[Attorney McClaren:] Now when you've been the caseworker what - - what elements have been on the case plan?
[McKenzie:] Mom needs to complete the alcohol and drug assessment and treatment for - - the recommendations of that assessment. She needs to do random drug screens; parenting classes; a psychological evaluation; obtain and maintain stable housing and legal income.
[Attorney McClaren:] Have you sent mother letters regarding the case plan?
[McKenzie:] Yes.
[Attorney McClaren:] And what's the purpose in sending her a letter?
[McKenzie:] To remind her to keep it in the forefront of her mind of the things that need to be completed on her case plan - - for - - .
[Attorney McClaren:] And do you know - - I'm sorry. Go ahead.
[McKenzie:] - - for reunification to occur.

(Jan. 23, 2013 Tr. 140-41.)

(¶ 7} McKenzie testified that, during the period of time she worked the case, Mother completed a mental health assessment and a parenting class, but she never completed a drug treatment program and never demonstrated sobriety. McKenzie also had concerns about the stability of Mother's housing situation and she was unable to obtain proof of Mother's employment.

(¶ 8} On August 12, 2012, Mother took up residence in a five-bedroom home at 360 Governor's Square in Columbus. The home is owned by Mother's oldest child's paternal grandmother. Mother lives there with the grandmother, child, and the child's father.

(¶ 9} In Fall 2012, Mother was incarcerated for a short time due to a probation violation before she was transferred to Maryhaven for treatment. She currently receives outpatient counseling services two days per week from Southeast Mental Health Center. She has recently seen a psychiatrist who diagnosed post-traumatic stress disorder and anxiety. In spite of Mother's drug dependency and mental health issues, she has been consistent in exercising her visitation with the twins.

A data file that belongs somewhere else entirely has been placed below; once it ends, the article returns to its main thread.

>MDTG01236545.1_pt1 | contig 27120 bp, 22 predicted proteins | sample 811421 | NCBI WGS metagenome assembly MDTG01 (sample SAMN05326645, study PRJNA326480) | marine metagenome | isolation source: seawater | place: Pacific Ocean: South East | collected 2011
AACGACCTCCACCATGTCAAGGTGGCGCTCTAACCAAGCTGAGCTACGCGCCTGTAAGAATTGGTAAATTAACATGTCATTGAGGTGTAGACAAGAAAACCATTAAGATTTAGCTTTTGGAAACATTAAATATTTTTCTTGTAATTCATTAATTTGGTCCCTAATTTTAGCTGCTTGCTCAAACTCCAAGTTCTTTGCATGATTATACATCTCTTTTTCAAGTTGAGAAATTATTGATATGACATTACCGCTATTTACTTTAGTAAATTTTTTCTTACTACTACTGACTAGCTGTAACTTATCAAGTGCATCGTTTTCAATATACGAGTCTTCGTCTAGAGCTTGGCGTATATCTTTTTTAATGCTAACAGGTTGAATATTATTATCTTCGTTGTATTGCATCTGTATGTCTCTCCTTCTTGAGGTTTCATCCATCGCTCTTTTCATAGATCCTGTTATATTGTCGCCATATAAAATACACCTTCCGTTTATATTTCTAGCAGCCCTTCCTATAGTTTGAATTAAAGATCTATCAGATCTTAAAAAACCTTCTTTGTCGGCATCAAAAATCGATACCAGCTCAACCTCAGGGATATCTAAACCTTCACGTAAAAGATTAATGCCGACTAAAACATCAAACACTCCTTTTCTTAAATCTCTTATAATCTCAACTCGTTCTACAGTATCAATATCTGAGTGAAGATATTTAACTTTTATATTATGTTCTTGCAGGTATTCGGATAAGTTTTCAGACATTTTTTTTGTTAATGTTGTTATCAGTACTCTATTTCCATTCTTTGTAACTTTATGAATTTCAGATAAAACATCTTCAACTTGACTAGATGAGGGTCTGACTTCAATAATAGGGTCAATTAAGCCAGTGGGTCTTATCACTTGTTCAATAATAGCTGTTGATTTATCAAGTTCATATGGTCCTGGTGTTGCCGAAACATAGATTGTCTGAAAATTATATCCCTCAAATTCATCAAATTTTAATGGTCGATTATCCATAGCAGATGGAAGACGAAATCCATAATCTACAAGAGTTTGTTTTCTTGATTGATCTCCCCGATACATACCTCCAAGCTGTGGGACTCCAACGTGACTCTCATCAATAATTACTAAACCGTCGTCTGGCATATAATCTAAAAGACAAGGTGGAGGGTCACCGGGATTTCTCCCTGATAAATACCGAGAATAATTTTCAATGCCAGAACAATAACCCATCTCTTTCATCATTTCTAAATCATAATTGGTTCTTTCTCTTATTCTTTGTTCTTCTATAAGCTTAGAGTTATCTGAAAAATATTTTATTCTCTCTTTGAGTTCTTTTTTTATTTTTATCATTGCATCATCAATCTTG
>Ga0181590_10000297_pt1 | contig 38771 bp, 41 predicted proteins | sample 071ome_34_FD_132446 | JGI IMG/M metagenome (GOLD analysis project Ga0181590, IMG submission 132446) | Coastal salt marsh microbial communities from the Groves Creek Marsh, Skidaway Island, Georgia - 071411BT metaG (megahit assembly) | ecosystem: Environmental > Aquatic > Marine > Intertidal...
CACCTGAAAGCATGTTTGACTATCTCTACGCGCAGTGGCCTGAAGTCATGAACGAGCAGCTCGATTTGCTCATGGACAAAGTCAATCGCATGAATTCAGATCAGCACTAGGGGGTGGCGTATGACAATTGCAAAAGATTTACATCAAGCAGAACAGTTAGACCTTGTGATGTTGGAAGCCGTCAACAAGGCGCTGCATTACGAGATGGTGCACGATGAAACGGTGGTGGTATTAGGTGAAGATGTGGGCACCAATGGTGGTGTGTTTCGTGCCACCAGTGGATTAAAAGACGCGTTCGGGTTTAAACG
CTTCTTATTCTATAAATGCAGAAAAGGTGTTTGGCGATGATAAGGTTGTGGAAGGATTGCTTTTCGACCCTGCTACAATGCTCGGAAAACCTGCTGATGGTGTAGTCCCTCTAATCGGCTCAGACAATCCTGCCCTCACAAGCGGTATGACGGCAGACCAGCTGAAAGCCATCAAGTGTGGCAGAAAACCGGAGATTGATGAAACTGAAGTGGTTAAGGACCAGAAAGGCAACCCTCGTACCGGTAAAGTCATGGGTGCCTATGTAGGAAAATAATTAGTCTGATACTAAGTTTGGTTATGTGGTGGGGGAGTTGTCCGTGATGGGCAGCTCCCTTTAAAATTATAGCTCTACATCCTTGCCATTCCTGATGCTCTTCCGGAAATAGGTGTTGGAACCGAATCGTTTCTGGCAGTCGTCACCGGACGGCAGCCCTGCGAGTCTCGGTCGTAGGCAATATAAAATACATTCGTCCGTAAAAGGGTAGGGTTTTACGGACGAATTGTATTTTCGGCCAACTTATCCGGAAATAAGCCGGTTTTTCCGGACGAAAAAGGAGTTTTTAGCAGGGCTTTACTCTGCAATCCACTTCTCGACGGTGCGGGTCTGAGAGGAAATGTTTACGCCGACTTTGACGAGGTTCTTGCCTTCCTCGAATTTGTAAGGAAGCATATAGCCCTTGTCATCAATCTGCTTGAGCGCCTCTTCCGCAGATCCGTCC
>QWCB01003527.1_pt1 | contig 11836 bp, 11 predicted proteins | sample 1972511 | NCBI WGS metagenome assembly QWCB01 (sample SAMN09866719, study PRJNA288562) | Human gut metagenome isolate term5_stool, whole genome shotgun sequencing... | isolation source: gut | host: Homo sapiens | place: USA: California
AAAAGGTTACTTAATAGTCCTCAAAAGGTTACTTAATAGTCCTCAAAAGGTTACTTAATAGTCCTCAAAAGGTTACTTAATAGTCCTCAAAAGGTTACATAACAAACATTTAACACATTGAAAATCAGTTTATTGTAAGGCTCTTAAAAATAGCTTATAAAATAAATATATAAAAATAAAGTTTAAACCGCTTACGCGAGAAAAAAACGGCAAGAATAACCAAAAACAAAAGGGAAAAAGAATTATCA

(¶ 10} On or about the Thanksgiving holiday in 2012, McKenzie was contacted by Toya Freeman who is the mother of another child by the twins' father. Freeman told McKenzie that she was interested in gaining custody of her child's half-brothers, K.L. and K.L.

(¶ 11} On January 25, 2013, the trial court conducted an evidentiary hearing on FCCS's motion for permanent custody. On March 1, 2013, the trial court ordered that K.L. and K.L. be "permanently committed to FRANKLIN COUNTY CHILDREN SERVICES for the purpose of adoption." (Emphasis sic.) (Permanent Custody Judgment Entry, 6.)

(¶ 12} Both Mother and Father have appealed to this court from the judgment of the trial court.

II. STANDARD OF REVIEW

(¶ 13} A trial court's determination in a permanent custody case will not be reversed on appeal unless it is against the manifest weight of the evidence. In re Andy-Jones, 10th Dist. No. 03AP-1167, 2004-Ohio-3312. Judgments supported by some competent, credible evidence as to each of the essential elements of the case are not against the manifest weight of the evidence. In re R.G., 10th Dist. No. 12AP-748, 2013-Ohio-914, citing C.E. Morris Co. v. Foley Constr. Co., 54 Ohio St.2d 279 (1978), paragraph one of the syllabus.

(¶ 14} Clear and convincing evidence is that degree of proof that will produce in the mind of the trier of fact a firm belief or conviction as to the facts to be established. Cross v. Ledford, 161 Ohio St. 469 (1954), paragraph three of the syllabus. It is more than a mere preponderance of the ...